DALLAS - Amid a growing protest against stepped-up and intrusive screening of airline passengers, the US government has cut a break for one very influential group of travelers - the pilots.
A man undergoes a pat-down during TSA security screening, Friday, Nov. 19, 2010, at Seattle-Tacoma International Airport in Seattle. [Photo/Agencies]
The US Transportation Security Administration agreed Friday to let uniformed airline pilots skip the body scans and aggressive pat-downs at the heart of a national uproar. The pilots must pass through a metal detector at airport checkpoints and present photo IDs that prove their identity.
The victory for pilots followed a 2-year lobbying campaign by their union leaders that reached a fever pitch in the past two weeks. Their bid was boosted by hero pilot Chesley Sullenberger, who said pilots should be treated as "trusted partners" in the fight against terrorism.
But just days before the hectic Thanksgiving holiday travel period, TSA chief John Pistole offered little hope of a similar reprieve for regular passengers, who have complained more loudly about the new measures. Some are urging travelers to refuse to go through full-body scanners, which produce a virtually naked image.
If the loosely organized Internet campaign succeeds, security lines at the nation's airports could be snarled. Those who refuse a body scan can be forced to undergo time-consuming fingertip examinations, which include clothed genital areas and breasts, by inspectors of the same sex as the traveler.
The complaints of pilots like Sullenberger, who successfully landed a passenger jet in the Hudson River in January 2009, gave weight to the movement to roll back the new procedures. With pilots apparently satisfied, the TSA's most prominent critic may be a California software engineer who recorded himself threatening a TSA inspector, "If you touch my junk, I'll have you arrested."
The pilots are avoiding that argument. American Airlines pilot Sam Mayer said it's a security matter for the TSA to decide. All he knows, Mayer said, is that intrusive screening for pilots makes little sense.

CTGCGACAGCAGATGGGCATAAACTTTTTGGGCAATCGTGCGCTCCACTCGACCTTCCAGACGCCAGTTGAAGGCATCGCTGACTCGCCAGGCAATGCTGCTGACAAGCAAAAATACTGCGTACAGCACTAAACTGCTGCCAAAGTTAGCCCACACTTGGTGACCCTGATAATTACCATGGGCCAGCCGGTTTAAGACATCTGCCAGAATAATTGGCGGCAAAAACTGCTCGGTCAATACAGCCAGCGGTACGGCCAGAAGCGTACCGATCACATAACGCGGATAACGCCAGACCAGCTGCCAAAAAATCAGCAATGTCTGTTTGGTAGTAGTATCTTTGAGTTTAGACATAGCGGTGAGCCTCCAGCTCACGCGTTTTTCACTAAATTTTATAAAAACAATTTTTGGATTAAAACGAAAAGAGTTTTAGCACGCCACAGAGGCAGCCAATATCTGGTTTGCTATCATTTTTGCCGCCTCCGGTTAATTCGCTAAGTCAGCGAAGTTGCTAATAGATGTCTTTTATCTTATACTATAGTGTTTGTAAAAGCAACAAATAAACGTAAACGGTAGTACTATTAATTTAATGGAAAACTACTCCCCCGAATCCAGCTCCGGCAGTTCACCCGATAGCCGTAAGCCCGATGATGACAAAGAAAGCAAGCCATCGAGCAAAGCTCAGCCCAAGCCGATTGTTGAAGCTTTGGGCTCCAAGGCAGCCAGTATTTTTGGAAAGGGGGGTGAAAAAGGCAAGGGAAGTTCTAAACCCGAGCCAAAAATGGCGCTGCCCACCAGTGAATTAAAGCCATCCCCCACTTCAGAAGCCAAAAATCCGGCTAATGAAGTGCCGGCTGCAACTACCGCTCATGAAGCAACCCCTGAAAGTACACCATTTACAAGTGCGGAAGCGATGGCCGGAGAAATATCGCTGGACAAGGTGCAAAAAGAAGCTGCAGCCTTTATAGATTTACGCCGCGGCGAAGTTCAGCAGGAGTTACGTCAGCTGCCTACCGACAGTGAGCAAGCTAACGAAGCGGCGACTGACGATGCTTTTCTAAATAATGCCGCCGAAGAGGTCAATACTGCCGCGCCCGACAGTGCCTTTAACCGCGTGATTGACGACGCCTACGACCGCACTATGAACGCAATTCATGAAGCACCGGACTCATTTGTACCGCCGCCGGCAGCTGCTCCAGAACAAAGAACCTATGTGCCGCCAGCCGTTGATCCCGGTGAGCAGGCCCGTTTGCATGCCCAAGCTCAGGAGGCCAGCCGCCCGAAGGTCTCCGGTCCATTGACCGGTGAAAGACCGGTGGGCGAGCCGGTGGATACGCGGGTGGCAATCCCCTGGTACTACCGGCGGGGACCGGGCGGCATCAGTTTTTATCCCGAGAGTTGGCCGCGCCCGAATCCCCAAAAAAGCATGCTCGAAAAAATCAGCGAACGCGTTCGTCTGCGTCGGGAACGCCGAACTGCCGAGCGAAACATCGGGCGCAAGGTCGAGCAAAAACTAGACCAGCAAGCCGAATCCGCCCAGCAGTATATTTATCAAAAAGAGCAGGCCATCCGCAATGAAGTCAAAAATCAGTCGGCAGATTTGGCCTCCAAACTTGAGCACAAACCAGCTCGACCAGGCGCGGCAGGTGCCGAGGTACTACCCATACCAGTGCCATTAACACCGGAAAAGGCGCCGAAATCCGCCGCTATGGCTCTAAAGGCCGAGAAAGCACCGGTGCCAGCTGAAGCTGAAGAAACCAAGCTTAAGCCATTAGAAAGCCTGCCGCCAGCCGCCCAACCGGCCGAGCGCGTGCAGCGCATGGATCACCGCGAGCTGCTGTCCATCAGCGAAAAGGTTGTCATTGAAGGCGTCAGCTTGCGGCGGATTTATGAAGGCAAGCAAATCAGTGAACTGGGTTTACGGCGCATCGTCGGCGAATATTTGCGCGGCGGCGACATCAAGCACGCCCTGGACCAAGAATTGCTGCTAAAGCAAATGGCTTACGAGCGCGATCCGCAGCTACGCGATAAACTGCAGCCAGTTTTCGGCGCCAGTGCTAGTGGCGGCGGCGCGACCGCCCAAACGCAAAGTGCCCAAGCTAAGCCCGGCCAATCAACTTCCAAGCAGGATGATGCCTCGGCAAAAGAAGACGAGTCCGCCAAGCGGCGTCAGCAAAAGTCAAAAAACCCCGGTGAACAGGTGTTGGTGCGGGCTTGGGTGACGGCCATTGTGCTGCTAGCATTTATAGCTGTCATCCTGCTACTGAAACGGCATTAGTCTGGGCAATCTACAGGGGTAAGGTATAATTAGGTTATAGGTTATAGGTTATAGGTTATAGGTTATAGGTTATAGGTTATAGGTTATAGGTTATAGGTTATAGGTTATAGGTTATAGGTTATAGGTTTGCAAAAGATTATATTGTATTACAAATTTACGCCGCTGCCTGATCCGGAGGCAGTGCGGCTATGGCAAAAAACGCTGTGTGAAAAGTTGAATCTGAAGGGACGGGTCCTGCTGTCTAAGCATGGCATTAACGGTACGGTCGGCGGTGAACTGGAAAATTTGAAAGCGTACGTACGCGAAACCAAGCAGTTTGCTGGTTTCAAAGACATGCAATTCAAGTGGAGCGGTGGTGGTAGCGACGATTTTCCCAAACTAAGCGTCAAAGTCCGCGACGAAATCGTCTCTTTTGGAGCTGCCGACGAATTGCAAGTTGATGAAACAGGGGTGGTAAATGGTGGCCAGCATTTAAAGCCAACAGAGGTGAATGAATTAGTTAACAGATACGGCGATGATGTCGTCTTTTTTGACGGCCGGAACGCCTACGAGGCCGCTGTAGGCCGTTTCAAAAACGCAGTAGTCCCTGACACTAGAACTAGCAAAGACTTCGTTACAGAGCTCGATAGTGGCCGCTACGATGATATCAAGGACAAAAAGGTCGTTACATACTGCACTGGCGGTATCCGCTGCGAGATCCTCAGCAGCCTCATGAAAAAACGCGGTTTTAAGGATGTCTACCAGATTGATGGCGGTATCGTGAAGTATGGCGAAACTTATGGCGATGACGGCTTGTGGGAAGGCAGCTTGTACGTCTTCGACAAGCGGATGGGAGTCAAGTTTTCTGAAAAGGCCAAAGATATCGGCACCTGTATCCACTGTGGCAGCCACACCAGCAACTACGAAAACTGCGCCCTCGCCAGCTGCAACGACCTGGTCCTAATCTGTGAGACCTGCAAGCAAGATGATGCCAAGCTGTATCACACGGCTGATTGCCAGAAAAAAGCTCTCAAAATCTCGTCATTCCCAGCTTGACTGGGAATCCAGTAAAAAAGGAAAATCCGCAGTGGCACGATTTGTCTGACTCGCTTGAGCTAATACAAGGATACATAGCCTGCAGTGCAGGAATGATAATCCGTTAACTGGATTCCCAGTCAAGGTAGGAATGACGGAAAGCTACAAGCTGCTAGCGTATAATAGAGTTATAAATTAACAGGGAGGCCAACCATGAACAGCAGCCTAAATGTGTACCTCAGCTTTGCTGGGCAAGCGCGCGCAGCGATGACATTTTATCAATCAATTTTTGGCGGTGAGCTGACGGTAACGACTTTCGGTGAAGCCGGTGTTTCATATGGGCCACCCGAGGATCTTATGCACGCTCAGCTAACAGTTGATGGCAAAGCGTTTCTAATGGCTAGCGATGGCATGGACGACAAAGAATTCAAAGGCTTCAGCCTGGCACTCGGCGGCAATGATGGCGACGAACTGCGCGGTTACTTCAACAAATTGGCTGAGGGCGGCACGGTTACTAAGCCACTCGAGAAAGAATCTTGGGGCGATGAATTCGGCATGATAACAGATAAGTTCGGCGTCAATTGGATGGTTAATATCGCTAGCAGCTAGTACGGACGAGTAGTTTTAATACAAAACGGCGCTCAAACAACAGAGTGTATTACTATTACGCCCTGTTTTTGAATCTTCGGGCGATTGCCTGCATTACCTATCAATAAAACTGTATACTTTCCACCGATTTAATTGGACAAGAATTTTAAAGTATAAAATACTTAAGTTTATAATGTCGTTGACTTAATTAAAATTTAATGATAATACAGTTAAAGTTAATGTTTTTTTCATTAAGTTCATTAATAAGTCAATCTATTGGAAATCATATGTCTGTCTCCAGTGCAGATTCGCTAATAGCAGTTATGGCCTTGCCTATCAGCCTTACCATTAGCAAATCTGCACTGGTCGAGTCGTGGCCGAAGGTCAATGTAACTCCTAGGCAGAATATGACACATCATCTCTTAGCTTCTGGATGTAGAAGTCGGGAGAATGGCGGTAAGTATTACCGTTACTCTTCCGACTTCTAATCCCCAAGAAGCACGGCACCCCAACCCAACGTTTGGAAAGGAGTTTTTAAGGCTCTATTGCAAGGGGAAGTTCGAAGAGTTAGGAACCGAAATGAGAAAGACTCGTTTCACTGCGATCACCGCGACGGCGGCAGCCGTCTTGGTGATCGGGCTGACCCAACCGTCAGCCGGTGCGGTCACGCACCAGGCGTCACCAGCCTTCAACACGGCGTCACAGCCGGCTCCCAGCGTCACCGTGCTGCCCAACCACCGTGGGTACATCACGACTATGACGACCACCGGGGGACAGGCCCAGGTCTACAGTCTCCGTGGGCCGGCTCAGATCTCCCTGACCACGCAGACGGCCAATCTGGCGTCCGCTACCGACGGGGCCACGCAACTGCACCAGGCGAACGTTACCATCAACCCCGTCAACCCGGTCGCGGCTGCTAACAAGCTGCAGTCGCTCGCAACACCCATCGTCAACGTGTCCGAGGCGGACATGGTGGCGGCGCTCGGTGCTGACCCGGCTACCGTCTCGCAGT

A pilot intent on terrorism could simply crash the plane. No amount of imaging at the security checkpoint could stop that. Besides, under another government program to make them the last line of defense against terrorists, pilots are allowed to have guns in the cockpit.
The changes promised by TSA on Friday are "basically what we've been after," Mayer said. "Pilots are not the threat here; we're the target."
Mayer's union, the Allied Pilots Association, helped foment the backlash against the security measures two weeks ago. Its president, Dave Bates, urged pilots to skip the imaging machines because of concern about frequent radiation exposure. The government and an independent group of experts say radiation is safe, as long as radiation doses are kept within the low limits set for the scanners.
Bates recommended that pilots instead accept a pat-down - preferably where passengers couldn't see them.
John Prater, president of the Air Line Pilots Association, which represents pilots at several major airlines, said the unions have been negotiating the changes with TSA for two years. He said changes were already in the works, but were speeded up by the backlash against the new imaging machines and searching techniques.
The TSA offered few details - and no specific timeline - for changes in screening of pilots, which expand a program tested at airports in Baltimore, Pittsburgh and Charlotte, N.C.
The TSA said beginning Friday, pilots traveling in uniform or on airline business could pass security by presenting two photo IDs, one from their company and one from the government, to be checked against a secure flight crew database. Their unions said pilots could skip the pat-downs immediately.
Pistole said pilots ensure the safety of millions of passengers every day, and that putting them through a faster screening process would be a more efficient use of the agency's resources. But the TSA chief has defended the more invasive inspections of passengers, saying they were a response to intelligence about potential terrorist attacks and plots to evade airport security.